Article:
Family members and advocates for a father and son imprisoned in Iran are pressing the Trump administration to take urgent action and set up a separate humanitarian channel with Tehran to specifically negotiate the safe return of the pair, the Free Beacon reports.
Siamak and Baquer Namazi, a father and а son who are citizens of both the United States and Iran, have been held for more than a year and a half in Iran’s notorious Evin prison.
While the family members and those assisting them have generally applauded the Trump administration’s public statements demanding the return of the Namazis and all Americans unjustly held in Iran, they believe that with 81-year-old Baquer Namazi’s health failing, the time has come for more constructive and serious negotiations with Tehran. Babak Namazi, Siamak’s brother, and Baquer’s son, along with Jared Genser, the Namazi’s attorney, are in Washington, D.C. this week for high-level meetings at the White House and State Department.
“Every second that goes by and they are still where they are is a second delayed. My desperation every day is growing exponentially. This is beyond description what my family is going through. We just really hope that this nightmare can end soon,” Babak Namazi told reporters Thursday before the White House meeting.
The Namazi family warned the administration in September that Baquer had undergone emergency heart surgery in Iran to install a pacemaker after complaining for months that he was suffering from severe fatigue and disorientation to prison guards. The same month, Trump delivered a speech to the UN in which he demanded that Iran free all Americans, as well as those from other countries, whom the regime is holding captive on false charges.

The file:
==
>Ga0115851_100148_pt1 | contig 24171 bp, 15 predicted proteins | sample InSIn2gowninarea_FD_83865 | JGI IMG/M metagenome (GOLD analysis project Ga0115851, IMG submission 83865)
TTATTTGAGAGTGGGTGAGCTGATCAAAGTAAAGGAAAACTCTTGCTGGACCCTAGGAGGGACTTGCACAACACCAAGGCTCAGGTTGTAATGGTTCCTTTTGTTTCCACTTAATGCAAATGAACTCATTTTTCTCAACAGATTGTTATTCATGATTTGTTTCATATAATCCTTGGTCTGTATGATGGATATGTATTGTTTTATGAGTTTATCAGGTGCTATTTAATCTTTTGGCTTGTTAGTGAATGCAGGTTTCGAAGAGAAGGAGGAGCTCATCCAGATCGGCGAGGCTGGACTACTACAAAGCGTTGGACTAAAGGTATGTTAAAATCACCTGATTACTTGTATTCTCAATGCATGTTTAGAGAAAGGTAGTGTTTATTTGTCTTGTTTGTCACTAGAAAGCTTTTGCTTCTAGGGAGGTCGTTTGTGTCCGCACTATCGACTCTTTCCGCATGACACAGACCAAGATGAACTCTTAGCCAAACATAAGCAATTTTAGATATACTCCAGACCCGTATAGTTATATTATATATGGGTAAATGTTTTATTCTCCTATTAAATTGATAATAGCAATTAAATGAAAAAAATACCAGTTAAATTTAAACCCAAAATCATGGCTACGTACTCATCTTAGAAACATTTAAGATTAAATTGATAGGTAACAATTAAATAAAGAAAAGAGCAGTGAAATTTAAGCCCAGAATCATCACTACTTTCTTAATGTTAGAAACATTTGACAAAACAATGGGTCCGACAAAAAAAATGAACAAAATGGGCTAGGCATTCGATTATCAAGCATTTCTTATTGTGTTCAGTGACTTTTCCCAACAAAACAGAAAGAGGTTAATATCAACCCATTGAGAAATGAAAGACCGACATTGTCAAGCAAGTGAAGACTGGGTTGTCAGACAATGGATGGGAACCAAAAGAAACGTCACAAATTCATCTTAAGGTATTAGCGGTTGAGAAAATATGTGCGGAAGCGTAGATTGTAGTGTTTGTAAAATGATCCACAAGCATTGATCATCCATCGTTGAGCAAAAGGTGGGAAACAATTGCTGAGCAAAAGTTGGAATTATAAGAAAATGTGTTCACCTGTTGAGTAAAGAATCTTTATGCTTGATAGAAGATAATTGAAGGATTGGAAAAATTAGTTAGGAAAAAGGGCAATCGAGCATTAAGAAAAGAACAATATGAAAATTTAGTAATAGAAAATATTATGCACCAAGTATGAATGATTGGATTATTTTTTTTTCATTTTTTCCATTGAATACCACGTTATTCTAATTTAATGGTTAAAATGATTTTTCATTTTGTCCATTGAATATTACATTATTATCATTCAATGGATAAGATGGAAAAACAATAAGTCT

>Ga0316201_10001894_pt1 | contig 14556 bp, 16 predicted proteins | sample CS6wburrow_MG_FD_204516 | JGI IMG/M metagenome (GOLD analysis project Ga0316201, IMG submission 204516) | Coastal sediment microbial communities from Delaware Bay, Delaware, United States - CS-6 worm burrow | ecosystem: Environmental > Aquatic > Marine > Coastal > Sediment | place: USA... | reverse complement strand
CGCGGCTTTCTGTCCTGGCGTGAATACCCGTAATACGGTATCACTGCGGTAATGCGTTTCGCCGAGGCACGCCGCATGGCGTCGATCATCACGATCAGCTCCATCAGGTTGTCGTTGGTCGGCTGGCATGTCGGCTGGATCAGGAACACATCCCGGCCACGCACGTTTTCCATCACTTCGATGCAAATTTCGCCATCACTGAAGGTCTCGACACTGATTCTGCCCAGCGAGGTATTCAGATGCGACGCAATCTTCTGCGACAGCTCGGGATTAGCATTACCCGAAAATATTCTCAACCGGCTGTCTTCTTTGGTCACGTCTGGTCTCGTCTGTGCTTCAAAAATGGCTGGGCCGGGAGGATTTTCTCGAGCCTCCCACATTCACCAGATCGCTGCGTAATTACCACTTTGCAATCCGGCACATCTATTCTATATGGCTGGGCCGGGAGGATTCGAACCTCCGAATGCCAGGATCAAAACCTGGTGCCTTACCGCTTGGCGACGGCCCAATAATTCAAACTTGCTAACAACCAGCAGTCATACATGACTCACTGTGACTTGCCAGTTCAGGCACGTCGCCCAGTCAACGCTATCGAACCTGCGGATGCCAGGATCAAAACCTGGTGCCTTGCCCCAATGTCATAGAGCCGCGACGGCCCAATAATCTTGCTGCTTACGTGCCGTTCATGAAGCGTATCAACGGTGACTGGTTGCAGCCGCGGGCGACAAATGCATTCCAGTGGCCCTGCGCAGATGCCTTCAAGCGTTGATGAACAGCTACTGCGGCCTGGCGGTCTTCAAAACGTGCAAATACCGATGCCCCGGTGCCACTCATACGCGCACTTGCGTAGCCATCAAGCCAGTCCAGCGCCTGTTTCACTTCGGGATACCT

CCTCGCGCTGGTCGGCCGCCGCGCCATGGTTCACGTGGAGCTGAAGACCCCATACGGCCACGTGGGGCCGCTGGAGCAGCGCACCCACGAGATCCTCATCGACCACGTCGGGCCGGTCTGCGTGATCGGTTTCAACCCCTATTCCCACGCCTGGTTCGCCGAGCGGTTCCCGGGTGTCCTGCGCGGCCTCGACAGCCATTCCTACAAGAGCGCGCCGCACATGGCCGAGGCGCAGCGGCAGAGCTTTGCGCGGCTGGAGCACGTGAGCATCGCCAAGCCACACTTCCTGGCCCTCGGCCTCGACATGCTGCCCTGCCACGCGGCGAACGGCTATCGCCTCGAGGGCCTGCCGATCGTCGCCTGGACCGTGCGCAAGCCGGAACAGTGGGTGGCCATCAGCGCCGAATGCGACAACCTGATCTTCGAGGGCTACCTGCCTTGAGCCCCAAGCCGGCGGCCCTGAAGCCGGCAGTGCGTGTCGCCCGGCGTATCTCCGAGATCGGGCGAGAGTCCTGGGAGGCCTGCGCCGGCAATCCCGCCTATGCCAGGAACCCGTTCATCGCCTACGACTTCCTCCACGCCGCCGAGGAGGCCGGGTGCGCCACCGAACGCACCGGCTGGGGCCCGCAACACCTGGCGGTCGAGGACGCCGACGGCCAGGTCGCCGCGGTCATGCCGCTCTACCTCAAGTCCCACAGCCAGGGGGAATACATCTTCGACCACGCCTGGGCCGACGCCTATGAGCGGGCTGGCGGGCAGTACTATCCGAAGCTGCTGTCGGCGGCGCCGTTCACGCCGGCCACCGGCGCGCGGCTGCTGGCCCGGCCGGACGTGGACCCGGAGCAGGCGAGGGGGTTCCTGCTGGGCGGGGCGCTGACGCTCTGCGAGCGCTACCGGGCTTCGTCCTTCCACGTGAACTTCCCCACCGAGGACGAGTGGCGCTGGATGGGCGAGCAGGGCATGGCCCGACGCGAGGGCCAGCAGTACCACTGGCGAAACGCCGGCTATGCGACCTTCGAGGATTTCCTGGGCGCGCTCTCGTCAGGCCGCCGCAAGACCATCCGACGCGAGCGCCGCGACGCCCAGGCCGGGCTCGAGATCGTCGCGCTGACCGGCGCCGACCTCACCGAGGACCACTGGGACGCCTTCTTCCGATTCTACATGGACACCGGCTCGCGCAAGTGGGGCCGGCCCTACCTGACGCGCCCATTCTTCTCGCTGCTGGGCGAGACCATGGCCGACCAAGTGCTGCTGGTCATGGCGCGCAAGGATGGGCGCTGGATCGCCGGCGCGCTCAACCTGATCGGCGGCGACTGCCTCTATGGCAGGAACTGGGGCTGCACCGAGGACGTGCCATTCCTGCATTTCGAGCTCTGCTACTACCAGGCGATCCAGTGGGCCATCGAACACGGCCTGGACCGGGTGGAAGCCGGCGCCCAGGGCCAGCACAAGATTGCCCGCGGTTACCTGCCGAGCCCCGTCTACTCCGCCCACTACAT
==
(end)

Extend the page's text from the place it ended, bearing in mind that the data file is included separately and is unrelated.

The previous day the UN Working Group on Arbitrary Detention issued an opinion declaring that the Namazis are being held illegally and demanding their immediate release. At a sideline meeting with Iranian President Hassan Rouhani that same week, UN Secretary-General Antonio Guterres raised Baquer’s case, urging his release on humanitarian grounds.
Just this week, the Senate adopted a resolution demanding the release of all American citizen hostages and legal permanent residents illegally detained in Iran and urging Trump to follow through on campaign promises and make their release a top priority.
The Namazis are urging the Trump administration to do more to engage directly with Tehran. They point to Trump’s promise at the height of the presidential campaign that he would not tolerate Iran taking Americans prisoner on his watch.
Recently, the Iranians have pushed back, arguing that the United States is holding dozens of its citizens unlawfully and has imposed new sanctions that Tehran argues violate international law. Those calls for the United States to release Iranians has spurred talk of another prisoner exchange like the one the Obama administration negotiated as part of a side deal to the nuclear agreement.
The families of four prisoners detained in Iran said in July that Tehran is using them to extract political and financial concessions from Washington. President Trump issued a sharp warning of “serious consequences” unless Iran releases all prisoners and stops using “hostage-taking as a tool of state policy.”
In 2016, Iran did release Americans following the international agreement to freeze its nuclear program, and only in exchange for seven Iranian prisoners. Five U.S. citizens were released from Iran in exchange for the United States freeing seven Iranians who had violated U.S. law. In that deal, the Obama administration paid $1.7 billion, $400 million in cash, on the same day the prisoner swap occurred.